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Former NFL star coach Deion Sanders toasted the college football world for his team’s heroic comeback. He deserves all the credit for coming in, but he has two other local men who are law enforcement officers with the Boulder Police Department and I want to give them credit.
Police officers are known for running toward people, not hearing the sound of guns. On a recent trip to Boulder, I learned that they similarly try to flee toward the sound of silence. If your faulty hybrid engine is quiet because you’re driving your family down a busy highway, this can be dangerous.
Last month, my wife Devin and I took our daughter Hope out west for her freshman year at the University of Colorado. Upon landing at Denver International Airport, we rented a minivan, packed it full of dorm room essentials purchased at a nearby Target, and headed to campus.
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Our rental had its own plan and exercised discretion that owners of old pickup trucks like me don’t have. As casually as a sophomore changing majors, my dashboard declared that the hybrid engine was about to die. It did this perfectly, and annoyingly, automatically while we were driving on the highway.
My post-mortem internet research suggested that the particular make and model of the minivan I rented had a defective transmission wiring connector that may have caused the engine to stall suddenly. I did. I don’t know of any better explanation for why we were closing in on the boulder at high speed and then suddenly and dangerously not.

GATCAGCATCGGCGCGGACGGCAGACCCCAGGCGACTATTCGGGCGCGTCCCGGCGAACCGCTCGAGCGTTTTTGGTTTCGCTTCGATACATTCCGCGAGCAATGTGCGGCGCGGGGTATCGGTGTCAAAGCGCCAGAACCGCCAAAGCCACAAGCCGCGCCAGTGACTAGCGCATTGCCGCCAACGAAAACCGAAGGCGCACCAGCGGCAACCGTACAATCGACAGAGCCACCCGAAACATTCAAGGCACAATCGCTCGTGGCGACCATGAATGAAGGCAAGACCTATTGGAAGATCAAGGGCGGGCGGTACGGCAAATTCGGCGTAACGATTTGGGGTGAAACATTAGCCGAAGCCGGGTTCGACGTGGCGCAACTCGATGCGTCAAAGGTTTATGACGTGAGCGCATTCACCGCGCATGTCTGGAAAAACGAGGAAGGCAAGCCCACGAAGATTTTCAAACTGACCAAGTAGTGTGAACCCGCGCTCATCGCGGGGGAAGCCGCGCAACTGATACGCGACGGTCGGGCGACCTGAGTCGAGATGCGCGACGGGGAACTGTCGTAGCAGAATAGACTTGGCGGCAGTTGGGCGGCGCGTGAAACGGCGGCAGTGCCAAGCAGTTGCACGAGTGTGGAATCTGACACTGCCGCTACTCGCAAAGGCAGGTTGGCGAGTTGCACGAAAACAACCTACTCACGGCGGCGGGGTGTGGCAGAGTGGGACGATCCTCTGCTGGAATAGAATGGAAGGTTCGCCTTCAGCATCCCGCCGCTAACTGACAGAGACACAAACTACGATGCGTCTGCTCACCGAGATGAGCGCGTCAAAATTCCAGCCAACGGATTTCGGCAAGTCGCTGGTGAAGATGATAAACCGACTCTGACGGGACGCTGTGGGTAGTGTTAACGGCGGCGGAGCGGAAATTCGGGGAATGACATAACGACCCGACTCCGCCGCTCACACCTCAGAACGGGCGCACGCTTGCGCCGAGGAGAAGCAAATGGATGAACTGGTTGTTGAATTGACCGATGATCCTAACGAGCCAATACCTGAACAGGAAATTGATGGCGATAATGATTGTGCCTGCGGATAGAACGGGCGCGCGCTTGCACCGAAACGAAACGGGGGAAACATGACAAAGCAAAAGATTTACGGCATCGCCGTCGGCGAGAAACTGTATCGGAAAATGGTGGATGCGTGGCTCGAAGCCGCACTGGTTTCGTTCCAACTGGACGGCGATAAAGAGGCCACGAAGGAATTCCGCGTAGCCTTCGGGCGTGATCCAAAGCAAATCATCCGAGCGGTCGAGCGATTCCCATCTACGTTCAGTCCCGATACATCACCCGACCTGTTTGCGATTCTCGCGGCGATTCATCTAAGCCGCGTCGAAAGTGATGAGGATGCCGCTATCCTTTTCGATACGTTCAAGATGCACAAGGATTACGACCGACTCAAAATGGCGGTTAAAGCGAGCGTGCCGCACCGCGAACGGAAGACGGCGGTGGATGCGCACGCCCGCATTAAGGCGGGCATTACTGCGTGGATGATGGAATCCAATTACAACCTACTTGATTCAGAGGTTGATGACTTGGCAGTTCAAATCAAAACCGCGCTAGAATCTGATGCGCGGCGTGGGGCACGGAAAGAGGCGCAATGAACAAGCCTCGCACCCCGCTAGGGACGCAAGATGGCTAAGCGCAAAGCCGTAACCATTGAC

Deion Sanders fights back after hitting Colorado State’s Jay Norvell with jab: ‘It was only going to be a good fight’
It was scary for obvious reasons, but also unexpected considering this was a brand new car that we rented. Under limited power, we managed to cross multiple lanes and steer to the shoulder of the downhill exit ramp. That improved Rai, but did little to keep him out of harm’s way.
Two Boulder police officers who responded to our distress call found two parents still in shock over what had just happened. They first placed their car between the family and oncoming traffic, then placed their bodies, moved us to safety, and directed the driver until roadside assistance arrived.
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As the tow truck arrived and hitched the wagon for the long drive back to the airport rental car in Denver, I walked toward the police officer who was returning to the car. Professional and humble, they were hesitant to give me their card, saying they were just doing their duty.
They first placed their car between the family and oncoming traffic, then placed their bodies, moved us to safety, and directed the driver until roadside assistance arrived.
The gentlemen finally relented when I told them I would like to express my gratitude when I returned to my home in Charlotte.
I’m doing it now in hopes that they won’t mind a few more people reading this memo. Thank you to Officers Williams and Starks of the Boulder Police Department for your service and protection.
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You may have simply been doing your job, as you humbly say, but that job requires courage, and very few people have it. And as John Wayne said, courage is being scared to death and sticking to the saddle anyway. Every day, you selflessly protect the lives of people within your community and beyond. you guys are good people.
I hope to see you again someday in Boulder, perhaps on a college football game day. But next time I rent something, I’ll check first to see if there’s an old pickup truck on the premises.
Click here to read more from Mike Kerrigan